How to Read a Scotch Label

Pete Capella
(Photo: )

As you wander towards the Scotch aisle of your local liquor emporium, you begin salivating just thinking about the peaty goodness that you are about to imbibe. But as you arrive at your bottled treasures, you realize that you have no clue what you are looking at. You know what types of Scotch you prefer, but you don’t know a thing about reading the labels. Well friends, not to worry. Here is The Savory’s guide to deciphering a Scotch whisky label:

A Scotch whisky label is made up of several elements that indicate aspects of production, age, bottling and ownership. Some of these elements are monitored by the Scotch Whisky Regulations as issued by the Scotch Whiskey Association, who “promote, protect and represent the interests of the industry in Scotland and around the world.” Some of these label elements reflect tradition and marketing.

The Label Breakdown

The Malt: Hey, Scotsman, what are you putting in that bottle? The label on a bottle of scotch whisky must and will always contain a declaration of the malt or grain whiskies used. A single malt Scotch whisky is one that is entirely produced from malt in a single distillery. Whilst browsing your bottles, you may also see the term “single cask”, signifying that the bottling comes entirely from one cask (or barrel). The Scotch Whisky Association declared that a mixture of single malt whiskies from different distilleries in one bottle must be labeled a “blended malt”. The term “blended malt” is debated by much of the Scotch community, as some maintain that consumers confuse the term with “blended Scotch whisky”, which mean that the Scotch contains some proportion of grain whisky.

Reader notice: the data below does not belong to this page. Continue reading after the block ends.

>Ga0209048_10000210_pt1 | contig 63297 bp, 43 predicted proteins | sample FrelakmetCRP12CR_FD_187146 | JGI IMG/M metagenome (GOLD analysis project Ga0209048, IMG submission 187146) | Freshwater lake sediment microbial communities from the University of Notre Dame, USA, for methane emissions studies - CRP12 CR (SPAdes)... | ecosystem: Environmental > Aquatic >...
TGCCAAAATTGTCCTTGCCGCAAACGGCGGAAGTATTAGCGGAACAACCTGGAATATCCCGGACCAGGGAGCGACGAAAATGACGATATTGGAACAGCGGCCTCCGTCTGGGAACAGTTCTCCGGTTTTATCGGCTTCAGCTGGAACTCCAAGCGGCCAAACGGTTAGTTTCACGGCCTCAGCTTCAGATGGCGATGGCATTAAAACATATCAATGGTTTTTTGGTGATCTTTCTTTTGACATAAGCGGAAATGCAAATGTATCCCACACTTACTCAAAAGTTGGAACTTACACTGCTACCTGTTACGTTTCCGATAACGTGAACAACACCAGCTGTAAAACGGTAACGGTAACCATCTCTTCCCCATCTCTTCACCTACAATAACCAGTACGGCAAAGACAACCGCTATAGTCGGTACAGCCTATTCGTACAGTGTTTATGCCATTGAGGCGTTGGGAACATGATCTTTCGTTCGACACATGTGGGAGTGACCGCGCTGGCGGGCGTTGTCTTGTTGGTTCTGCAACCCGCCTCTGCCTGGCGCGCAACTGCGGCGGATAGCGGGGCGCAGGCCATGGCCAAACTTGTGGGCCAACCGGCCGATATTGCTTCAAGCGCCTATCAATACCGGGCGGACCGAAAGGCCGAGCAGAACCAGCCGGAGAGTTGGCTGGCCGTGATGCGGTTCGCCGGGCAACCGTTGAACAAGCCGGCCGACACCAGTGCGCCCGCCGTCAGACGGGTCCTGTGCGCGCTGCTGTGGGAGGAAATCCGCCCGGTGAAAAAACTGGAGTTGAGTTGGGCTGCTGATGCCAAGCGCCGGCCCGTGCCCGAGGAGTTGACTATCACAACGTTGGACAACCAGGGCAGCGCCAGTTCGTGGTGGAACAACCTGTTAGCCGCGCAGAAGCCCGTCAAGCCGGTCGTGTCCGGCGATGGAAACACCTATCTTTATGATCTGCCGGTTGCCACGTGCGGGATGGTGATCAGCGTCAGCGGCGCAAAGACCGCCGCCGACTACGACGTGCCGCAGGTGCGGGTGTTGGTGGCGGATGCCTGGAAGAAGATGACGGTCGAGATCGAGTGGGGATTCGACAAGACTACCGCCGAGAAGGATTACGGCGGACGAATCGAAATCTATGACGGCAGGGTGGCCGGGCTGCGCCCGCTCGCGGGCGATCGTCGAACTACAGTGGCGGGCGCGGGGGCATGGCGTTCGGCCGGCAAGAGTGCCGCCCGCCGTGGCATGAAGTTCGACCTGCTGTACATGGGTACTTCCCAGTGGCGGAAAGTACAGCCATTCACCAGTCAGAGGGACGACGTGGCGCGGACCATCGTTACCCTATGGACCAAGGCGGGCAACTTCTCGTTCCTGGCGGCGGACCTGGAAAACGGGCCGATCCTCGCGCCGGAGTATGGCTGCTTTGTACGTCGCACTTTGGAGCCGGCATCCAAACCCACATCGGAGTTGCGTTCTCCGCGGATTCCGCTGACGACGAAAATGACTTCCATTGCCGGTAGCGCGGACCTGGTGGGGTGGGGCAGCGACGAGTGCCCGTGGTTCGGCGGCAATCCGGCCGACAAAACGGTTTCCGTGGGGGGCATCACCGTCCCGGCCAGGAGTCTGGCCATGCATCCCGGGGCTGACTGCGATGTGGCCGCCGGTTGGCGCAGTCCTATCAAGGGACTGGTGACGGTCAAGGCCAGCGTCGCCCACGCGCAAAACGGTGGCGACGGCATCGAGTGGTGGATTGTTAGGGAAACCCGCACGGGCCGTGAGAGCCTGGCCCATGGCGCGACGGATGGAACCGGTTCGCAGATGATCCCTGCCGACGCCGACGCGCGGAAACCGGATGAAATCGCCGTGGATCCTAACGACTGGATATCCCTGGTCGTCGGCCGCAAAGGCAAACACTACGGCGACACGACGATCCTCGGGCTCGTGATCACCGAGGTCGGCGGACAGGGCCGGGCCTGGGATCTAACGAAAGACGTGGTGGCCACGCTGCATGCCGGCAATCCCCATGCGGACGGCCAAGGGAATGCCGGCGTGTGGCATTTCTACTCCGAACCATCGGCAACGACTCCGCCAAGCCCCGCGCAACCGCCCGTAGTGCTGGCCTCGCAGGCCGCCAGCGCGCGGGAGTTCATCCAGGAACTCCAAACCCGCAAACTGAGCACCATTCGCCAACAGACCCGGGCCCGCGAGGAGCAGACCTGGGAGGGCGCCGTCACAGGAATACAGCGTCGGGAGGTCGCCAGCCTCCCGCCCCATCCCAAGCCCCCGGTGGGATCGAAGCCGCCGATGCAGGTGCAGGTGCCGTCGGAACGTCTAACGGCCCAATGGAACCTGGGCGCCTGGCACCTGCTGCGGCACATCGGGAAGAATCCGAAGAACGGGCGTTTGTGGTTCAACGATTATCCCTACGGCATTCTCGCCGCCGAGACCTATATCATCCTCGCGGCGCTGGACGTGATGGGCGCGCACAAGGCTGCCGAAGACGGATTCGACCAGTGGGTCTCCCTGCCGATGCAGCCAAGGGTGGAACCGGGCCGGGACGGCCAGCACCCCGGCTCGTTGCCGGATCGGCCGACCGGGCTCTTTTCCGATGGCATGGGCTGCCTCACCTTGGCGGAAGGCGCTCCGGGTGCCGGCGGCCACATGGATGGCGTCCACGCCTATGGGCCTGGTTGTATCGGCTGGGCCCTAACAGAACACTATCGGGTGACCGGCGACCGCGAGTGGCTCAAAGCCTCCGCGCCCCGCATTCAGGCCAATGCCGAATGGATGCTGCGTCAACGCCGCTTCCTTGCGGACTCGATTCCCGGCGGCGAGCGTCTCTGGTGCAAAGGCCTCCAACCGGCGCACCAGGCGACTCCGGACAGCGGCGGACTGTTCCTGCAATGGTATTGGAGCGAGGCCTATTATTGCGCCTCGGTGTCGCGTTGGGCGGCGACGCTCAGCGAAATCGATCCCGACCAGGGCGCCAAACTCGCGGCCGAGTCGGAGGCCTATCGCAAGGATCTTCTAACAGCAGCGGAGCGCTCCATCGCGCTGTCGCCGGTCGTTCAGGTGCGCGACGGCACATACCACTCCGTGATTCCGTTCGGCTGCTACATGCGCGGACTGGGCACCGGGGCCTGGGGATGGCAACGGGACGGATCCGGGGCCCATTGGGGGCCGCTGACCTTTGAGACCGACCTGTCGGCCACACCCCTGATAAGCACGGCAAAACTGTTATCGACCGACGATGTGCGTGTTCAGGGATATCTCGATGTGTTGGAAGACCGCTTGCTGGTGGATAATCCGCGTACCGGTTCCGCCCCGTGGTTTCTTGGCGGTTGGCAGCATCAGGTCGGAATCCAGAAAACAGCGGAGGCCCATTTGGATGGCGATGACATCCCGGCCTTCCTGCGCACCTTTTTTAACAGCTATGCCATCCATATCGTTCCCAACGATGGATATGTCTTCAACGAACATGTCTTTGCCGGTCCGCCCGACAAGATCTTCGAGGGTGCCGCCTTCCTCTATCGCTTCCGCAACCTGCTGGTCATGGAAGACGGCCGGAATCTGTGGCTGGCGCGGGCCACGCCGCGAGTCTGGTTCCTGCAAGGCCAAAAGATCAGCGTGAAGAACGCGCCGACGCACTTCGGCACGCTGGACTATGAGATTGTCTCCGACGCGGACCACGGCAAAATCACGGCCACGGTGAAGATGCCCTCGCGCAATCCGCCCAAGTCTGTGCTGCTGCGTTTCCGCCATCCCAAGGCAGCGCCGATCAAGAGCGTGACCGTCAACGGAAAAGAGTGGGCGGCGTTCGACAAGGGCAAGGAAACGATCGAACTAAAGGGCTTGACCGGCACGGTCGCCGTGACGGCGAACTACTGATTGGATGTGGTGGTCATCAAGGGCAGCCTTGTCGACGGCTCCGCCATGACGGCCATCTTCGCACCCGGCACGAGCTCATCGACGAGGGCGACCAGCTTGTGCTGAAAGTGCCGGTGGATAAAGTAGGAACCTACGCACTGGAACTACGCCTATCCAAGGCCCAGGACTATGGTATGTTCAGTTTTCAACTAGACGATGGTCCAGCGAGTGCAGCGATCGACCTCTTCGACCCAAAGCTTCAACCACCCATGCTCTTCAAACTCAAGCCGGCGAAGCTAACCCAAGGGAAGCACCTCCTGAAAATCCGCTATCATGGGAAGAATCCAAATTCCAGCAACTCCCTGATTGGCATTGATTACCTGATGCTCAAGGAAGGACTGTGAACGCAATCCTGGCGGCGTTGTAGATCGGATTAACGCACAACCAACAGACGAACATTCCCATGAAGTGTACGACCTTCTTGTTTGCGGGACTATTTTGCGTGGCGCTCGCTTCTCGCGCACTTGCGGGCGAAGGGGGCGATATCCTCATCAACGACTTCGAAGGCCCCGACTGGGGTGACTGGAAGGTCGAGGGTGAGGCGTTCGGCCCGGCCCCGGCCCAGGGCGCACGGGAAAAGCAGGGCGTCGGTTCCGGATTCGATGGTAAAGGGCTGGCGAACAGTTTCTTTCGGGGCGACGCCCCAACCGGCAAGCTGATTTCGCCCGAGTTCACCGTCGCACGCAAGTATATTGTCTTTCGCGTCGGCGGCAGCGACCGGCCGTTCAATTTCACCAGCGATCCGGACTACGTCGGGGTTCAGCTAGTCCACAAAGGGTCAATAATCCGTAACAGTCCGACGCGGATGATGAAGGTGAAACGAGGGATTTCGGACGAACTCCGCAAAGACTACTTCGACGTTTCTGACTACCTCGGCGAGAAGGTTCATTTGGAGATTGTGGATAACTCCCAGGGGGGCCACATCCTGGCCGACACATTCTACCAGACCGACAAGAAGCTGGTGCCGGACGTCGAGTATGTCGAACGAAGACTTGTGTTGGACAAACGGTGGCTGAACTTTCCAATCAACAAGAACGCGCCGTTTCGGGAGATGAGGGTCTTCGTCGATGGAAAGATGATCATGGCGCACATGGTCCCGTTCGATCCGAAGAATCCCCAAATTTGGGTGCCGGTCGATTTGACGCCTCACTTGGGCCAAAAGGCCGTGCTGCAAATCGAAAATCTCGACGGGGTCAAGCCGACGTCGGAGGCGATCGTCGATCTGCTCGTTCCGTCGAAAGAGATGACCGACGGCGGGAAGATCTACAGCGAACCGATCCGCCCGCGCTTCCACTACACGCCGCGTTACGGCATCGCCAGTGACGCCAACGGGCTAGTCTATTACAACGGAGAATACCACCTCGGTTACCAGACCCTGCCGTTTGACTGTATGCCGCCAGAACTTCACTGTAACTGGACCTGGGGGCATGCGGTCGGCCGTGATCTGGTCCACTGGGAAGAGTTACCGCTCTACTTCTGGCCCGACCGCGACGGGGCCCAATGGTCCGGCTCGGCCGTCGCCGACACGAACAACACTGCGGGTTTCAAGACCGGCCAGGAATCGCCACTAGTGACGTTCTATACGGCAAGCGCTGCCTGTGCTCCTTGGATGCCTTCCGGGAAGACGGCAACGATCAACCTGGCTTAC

The Strength: So is this gonna get us drunk? Like most labels, the alcoholic strength is displayed on the label with “Alcohol By Volume” (“ABV”) or just simply, “Vol.” On average, bottled whisky is between 40% and 46% ABV, but is considerably stronger when first emerging from the cask—normally 60–63% ABV. Distilleries add water to create the desired bottling strength. If the whisky is not diluted before bottling, it is typically labeled “cask strength.”

The Age: We don’t like our Scotches young. An age listed on the bottle must reflect the  guaranteed age of the youngest whisky used to produce that product. Scotch whisky without an age statement may, by law, be as young as three-years-old.

The Brand: As good ole’ Willy Shakes asked, “What’s in a name?”, the brand name featured on a Scotch label is usually the same as the distillery name. But sometimes, multiple whiskies are produced at the same distillery. A bottler name can also be listed, if independent of the distillery. In addition to requiring that Scotch whisky be distilled in Scotland, the Scotch Whiskey Regulations require that it also be bottled and labeled in Scotland. Labels may also indicate the region of the distillery. Check out our incredible Scotch-by-region infographic HERE

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